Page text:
Except, that’s a rather shallow interpretation of what’s happening in the Somalian waters. Acts of piracy are acts of desperation, and not the acts of evil men. Of course, terrorizing civilians is never acceptable, though I would like to point out my own government is guilty of crimes against humanity that far exceed any acts of Somalian piracy.

In his excellent article, Johann Hari writes of a fascinating exchange between Alexander the Great and a pirate. The pirate was captured and brought before Alexander.

[Alexander] demanded to know “what he meant by keeping possession of the sea.” The pirate smiled, and responded: “What you mean by seizing the whole earth; but because I do it with a petty ship, I am called a robber, while you, who do it with a great fleet, are called emperor.” Once again, our great imperial fleets sail in today – but who is the robber?

Hari went into further detail about Somalian pirates when I interviewed him for my show Citizen Radio. During the interview, he explained that Somalian pirates are actually poor fishermen. It was only after Somalian waters were poisoned by western nations, and the livelihoods of Somalian fisherman were destroyed, that civilians turned to acts of piracy as means of survival.

What happened in Somalia is that in 1991, the Somalian government collapsed and the country imploded. Two processes began in different parts of Somalia; bearing in mind it has a 3000 km coastline. A European shipping fleet, mostly Spanish, Italian and some British came along and basically started industrially fishing Somalian fish, which is one of the main sources of food in a starving country. Suddenly these tiny little fishermen with nets were being out fished by these industrial trawlers and the fish started just disappearing, so there was a massive increase in hunger in Somalia.

In another part of Somalia, industrial waste from Europe begun to being dumped just off the coast, because it’s expensive to get rid of waste in Europe [whilst] it costs nothing to take it in a boat and dump it outside Somalia. The most incredible thing that was dumped was literally nuclear waste. So after the tsunami, barrels of all sorts of random shit started to wash up on the coast of Somalia, including nuclear waste that we now know [as a result] radiation sickness killed around 300 people but no ones bothering to count or check. That’s [what] the UN special envoys estimate to me was, 300 died, could be far more, no one’s looking, cleaning or doing anything.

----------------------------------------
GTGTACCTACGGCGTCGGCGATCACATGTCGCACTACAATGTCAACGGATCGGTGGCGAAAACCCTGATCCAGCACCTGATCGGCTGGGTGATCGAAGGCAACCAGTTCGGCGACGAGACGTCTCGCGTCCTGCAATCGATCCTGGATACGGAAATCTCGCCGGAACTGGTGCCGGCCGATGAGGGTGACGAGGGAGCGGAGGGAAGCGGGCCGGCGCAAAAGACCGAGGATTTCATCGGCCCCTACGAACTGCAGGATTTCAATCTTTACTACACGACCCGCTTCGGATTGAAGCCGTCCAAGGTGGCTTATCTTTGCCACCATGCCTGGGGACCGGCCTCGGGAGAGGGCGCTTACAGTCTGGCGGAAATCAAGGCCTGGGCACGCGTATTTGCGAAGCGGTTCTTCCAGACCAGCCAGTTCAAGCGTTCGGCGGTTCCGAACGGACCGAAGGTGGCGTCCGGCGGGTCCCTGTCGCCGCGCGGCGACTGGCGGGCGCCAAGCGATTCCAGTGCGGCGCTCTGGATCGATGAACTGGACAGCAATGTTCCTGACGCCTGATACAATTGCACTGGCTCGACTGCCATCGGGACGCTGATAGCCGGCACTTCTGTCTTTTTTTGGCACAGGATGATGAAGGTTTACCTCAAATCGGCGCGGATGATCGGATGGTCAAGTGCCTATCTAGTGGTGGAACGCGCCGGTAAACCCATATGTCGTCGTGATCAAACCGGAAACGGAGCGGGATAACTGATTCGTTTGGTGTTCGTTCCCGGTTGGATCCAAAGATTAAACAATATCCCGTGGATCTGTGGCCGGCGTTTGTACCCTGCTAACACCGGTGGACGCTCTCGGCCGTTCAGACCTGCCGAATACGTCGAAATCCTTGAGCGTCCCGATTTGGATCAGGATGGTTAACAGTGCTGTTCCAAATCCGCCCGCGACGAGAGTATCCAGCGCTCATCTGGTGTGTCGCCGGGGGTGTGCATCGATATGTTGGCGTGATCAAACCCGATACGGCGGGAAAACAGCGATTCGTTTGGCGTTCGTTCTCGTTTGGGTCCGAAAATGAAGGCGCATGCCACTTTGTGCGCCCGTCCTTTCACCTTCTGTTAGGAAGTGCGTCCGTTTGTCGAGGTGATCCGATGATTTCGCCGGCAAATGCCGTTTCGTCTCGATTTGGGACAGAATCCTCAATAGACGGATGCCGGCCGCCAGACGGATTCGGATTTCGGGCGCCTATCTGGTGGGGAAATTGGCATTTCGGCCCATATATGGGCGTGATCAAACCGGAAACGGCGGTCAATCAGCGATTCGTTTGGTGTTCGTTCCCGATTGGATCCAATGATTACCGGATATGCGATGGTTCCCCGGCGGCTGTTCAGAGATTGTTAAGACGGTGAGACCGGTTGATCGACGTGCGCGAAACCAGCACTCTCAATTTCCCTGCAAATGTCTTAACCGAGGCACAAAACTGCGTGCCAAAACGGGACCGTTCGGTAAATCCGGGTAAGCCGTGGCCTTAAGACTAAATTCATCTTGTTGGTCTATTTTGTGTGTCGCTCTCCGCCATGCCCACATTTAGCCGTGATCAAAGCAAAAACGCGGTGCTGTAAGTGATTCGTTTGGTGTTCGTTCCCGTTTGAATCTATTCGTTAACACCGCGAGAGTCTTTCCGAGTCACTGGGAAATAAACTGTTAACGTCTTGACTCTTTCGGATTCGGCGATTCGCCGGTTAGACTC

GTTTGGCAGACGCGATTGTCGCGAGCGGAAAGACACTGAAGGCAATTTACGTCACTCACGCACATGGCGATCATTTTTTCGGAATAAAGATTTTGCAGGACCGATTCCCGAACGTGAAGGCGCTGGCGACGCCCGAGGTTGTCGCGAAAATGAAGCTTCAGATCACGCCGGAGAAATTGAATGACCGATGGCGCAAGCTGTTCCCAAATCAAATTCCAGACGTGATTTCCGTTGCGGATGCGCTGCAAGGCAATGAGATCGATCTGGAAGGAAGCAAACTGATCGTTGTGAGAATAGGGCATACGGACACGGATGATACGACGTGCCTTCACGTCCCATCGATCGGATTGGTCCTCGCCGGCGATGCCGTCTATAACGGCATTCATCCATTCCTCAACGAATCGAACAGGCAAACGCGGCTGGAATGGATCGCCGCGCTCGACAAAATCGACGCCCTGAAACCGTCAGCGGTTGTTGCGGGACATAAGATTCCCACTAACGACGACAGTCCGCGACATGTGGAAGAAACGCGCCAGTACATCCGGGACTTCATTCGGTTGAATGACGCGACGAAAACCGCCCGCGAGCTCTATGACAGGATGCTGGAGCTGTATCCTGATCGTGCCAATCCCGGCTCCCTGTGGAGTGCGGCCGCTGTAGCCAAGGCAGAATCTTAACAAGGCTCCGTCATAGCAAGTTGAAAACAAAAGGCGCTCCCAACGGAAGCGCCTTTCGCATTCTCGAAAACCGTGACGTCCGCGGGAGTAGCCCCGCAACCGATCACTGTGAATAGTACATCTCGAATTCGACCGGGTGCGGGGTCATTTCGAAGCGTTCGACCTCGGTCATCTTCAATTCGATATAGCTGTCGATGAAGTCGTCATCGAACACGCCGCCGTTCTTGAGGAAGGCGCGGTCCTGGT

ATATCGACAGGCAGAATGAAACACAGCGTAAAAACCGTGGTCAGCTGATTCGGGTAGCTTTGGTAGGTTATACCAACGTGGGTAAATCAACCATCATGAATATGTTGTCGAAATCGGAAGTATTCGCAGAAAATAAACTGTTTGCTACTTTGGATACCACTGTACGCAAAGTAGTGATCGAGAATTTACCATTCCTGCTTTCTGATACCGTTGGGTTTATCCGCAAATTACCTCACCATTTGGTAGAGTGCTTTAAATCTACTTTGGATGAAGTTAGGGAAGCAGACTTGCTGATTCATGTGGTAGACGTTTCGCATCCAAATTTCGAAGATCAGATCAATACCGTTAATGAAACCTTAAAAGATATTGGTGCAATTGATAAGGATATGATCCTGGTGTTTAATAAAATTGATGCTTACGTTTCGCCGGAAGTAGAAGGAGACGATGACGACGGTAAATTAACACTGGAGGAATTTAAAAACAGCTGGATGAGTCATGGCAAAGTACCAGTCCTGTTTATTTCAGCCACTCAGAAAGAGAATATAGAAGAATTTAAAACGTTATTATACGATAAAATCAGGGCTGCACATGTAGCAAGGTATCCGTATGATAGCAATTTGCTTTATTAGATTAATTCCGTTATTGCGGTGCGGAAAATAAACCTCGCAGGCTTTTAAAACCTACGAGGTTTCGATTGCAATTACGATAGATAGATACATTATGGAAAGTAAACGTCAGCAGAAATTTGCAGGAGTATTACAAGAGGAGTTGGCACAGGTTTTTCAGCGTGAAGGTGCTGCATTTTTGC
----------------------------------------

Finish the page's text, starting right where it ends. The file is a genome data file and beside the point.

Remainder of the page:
Imagine if this happened in Florida, imagine if the government of Florida didn’t have any resources and suddenly Italians came, stole all the fish and everyone was going bust in Florida, and they started dumping nuclear waste. People of Florida would be calling for the nuking of Italy.

The Somalians with very limited resources sent what they called the ‘National Volunteer Coast Guard’ to try and stop these people, and the people we call pirates call themselves the coast guard. This is not that implausible when you bear in mind the context. It’s absolutely true that the some pirates have committed unacceptable acts, I don’t believe it’s ever right to take a hostage, [but] they haven’t killed anyone, harmed anyone, but they have taken hostages. That’s not right, they do it to get money but they then in some cases give it back to [their] communities, which have been desecrated in several instances. So it’s a good example of how something is presented as mindless insanity when actually it’s actually completely different.

Pundits (even our beloved Progressive pundits) adore simplicity, and the pirate coverage off the coast of Somalia presented to them an orgasmic, cartoonish stand-off between “noble seamen,” and “evil pirates.”

The truth is more complicated than that.

Somalians live in  a shockingly volatile environment complete with stark poverty and religious fundamentalism. Their environment has been poisoned by the west, their source of food and income destroyed, and now desperate men are resorting to desperate acts.

To stress again: it’s never acceptable to harm civilians, and hostage-taking is never a valid means of negotiation. Still, when considering the stress placed upon Somalia’s civilians, it’s actually pretty surprising that there hasn’t been more violence, and that most nautical conflicts with pirates have been resolved peacefully. (Bryan Whitman, a Pentagon spokesman, even admitted that “in most of these cases to date, [the] crews have ultimately been released unharmed.”)

It’s important not to demonize Somalians, even the Somalian pirates. When we demonize our enemies, they become less than human, and it becomes easy to apply such blanket rhetoric as “terrorists.” Demonization (particularly by our media) allows hawkish figures an excuse to say that Somalia “must be invaded,” that poor fisherman AKA pirates “must be destroyed,” and that the “axis of evil” has a new peg.

Johann Hari’s official website: http://www.johannhari.com/

Allison Kilkenny’s official website is here: allisonkilkenny.com. Also available on Facebook and Twitter.